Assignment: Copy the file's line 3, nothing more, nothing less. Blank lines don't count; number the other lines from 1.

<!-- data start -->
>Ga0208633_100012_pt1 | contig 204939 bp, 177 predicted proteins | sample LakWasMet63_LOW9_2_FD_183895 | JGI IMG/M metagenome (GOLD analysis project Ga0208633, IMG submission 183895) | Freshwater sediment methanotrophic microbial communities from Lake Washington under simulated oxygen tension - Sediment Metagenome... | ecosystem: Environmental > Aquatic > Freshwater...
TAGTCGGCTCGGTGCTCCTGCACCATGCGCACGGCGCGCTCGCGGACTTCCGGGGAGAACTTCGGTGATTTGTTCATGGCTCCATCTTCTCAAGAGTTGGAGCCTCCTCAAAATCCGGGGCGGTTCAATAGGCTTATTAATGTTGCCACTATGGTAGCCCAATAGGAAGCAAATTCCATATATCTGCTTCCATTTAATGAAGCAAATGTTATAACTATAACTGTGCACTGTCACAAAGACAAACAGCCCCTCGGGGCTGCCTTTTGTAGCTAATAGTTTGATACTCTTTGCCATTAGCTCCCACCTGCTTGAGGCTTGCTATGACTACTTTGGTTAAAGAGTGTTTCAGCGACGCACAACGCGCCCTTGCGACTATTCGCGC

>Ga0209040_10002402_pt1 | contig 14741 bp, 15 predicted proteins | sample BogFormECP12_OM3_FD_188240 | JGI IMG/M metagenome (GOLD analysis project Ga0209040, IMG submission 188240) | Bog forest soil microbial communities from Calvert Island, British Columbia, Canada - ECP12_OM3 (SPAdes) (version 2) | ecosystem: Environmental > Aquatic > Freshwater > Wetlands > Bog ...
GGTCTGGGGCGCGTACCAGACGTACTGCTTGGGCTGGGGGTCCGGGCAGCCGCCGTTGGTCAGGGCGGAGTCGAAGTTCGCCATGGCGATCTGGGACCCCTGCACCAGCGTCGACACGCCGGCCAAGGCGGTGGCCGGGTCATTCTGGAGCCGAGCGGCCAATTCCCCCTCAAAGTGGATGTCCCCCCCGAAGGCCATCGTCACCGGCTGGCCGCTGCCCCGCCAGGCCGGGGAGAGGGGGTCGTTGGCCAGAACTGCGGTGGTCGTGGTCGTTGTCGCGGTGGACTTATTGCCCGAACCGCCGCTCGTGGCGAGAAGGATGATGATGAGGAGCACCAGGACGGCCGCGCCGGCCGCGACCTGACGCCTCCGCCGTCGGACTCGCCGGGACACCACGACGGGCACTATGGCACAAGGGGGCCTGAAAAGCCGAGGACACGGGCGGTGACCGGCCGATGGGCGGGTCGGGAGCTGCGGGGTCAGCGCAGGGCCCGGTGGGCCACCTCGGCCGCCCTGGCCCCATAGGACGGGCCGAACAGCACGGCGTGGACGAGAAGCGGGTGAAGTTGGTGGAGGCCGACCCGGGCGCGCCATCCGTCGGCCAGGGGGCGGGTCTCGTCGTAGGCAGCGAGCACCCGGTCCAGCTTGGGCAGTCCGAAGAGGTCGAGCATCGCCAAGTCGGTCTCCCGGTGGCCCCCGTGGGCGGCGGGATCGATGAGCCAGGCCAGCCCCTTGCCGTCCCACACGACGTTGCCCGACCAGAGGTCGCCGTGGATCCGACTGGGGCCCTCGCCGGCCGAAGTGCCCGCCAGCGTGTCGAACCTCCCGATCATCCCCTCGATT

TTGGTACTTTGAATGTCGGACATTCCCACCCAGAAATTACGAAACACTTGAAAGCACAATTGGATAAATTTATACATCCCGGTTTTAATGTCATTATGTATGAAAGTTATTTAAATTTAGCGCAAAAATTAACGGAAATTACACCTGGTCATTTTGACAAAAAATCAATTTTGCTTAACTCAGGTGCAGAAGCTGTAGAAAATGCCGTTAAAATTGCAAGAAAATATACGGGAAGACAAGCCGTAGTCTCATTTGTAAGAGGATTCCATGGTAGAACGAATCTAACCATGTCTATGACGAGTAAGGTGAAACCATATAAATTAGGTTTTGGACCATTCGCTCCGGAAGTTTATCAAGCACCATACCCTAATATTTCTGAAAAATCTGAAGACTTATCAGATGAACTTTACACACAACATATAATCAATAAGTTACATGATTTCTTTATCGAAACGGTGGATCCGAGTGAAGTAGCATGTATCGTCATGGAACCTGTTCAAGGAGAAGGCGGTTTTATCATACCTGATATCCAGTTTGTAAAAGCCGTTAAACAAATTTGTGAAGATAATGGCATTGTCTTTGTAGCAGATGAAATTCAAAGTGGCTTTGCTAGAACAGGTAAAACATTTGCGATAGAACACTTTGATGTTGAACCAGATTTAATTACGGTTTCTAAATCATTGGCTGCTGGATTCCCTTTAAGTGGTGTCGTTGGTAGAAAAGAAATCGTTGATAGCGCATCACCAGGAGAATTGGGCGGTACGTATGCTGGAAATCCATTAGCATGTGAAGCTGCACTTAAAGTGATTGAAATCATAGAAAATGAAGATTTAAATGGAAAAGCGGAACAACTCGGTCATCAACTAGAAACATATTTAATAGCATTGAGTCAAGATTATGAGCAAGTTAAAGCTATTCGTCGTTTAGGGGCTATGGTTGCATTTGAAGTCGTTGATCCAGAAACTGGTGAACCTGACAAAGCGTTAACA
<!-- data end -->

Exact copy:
>Ga0209040_10002402_pt1 | contig 14741 bp, 15 predicted proteins | sample BogFormECP12_OM3_FD_188240 | JGI IMG/M metagenome (GOLD analysis project Ga0209040, IMG submission 188240) | Bog forest soil microbial communities from Calvert Island, British Columbia, Canada - ECP12_OM3 (SPAdes) (version 2) | ecosystem: Environmental > Aquatic > Freshwater > Wetlands > Bog ...